Monthly Archives: December 2015

Twelve Practical Tips for a Sober Holiday

Since New Year’s Eve is known for partying, I thought it might be a good time to bring out an old blog from my days of working in the substance abuse field.  (This came from conference material, and while many of these suggestions are focused on those in a 12 Step program, most can be heeded by any of us, by being a little creative and substituting something from our own lives where it talks about 12 Step activities and meetings).

Here are twelve practical tips many 12 Step groups offer for any holiday:

1)   Plan extra 12 Step activities.  Take newcomers to a meeting, answer phones at a clubhouse or central office, volunteer for Twelfth Step calls, speak at meetings, tell your story, or visit alcoholic wards at hospitals.

2)  Be host to 12 Step friends, especially newcomers.  If you can’t throw a formal party, take one person out for coffee.

3) Keep your 12 Step telephone list with you at all times.  If you experience an urge to use, postpone everything until you’ve called someone who understands and can remind you of your priorities.

4) Find out about special 12 Step events. Many groups sponsor holiday parties, special meetings, or other celebrations.  Go to them.  If you’re timid, take a supportive friend.

5) Skip any drinking occasion you are uneasy about.  Many of us were clever at coming up with excuses when drinking.  This is where we can put that talent to use.  No office party is as important as saving your life.

6) If you have to go to a party where use is probable, take someone with you who is supportive of your sobriety.

7) Don’t think you have to stay late.  Plan an “important date” in advance which you have to keep.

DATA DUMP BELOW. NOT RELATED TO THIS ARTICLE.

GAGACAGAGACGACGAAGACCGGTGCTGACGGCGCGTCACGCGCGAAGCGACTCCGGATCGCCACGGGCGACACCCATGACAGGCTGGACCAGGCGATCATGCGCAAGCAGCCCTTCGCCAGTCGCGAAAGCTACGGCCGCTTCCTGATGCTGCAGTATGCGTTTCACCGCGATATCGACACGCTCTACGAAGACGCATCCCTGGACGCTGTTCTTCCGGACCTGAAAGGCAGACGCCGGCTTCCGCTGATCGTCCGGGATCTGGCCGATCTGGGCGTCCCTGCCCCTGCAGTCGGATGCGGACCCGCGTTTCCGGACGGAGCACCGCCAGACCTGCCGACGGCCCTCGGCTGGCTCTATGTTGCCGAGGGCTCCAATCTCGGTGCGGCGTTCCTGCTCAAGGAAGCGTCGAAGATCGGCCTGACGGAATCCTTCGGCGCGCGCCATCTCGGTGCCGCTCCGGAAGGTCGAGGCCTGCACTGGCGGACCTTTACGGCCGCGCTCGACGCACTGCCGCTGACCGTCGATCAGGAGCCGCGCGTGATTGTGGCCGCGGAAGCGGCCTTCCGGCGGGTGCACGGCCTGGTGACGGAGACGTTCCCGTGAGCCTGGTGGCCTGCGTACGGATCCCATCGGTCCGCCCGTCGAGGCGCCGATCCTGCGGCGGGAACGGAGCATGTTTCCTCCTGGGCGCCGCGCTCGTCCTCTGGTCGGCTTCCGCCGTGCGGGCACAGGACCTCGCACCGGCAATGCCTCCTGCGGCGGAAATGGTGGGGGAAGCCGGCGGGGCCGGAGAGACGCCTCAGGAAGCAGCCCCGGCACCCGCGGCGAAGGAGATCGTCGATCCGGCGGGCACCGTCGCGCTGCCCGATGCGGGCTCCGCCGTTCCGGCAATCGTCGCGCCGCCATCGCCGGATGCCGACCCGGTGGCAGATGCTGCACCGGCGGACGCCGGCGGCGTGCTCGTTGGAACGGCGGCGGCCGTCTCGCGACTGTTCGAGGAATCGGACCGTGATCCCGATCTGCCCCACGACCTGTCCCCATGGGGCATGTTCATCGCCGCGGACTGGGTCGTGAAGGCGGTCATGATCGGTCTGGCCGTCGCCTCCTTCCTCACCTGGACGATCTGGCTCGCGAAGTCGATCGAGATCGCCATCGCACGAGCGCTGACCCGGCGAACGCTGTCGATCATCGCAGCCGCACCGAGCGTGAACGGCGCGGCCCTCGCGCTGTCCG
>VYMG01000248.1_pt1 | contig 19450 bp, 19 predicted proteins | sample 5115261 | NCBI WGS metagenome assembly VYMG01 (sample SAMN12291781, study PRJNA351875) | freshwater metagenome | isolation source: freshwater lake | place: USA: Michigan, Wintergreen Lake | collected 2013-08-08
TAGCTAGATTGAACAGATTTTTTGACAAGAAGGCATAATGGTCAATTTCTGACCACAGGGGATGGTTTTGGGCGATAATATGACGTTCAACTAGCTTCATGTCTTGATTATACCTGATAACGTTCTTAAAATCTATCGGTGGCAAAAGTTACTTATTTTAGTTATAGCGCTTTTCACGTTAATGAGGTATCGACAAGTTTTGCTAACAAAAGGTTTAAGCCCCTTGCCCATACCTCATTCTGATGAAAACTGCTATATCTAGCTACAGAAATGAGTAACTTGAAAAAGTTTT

8) Go to church.  Any church.

9) Don’t sit around brooding.  Read a book, visit a museum, take a walk, or write a letter.

10) Don’t start getting upset about all those holiday temptations now.  Remember to take each holiday “one day at a time.”

11) Enjoy the beauty of holiday joy.  Maybe you cannot give material gifts, but this year you can give love.

12) “Having had a spiritual awakening as a result of these Steps, we tried to carry this message to alcoholics and to practice these principles in all our affairs.”  (Step 12 of Alcoholics Anonymous)

Here are some other choices we can make for ourselves during the holidays:

1) We can keep a realistic attitude by staying in the present and not dwelling on those past experiences and traditions that keep whispering, “This would be better if. . .”

2) We can choose to keep a sense of humor about it all.

3) If the holiday stress is building up, we can choose to take a break and do something different like going for a walk, breathing deeply, or calling a friend in the program.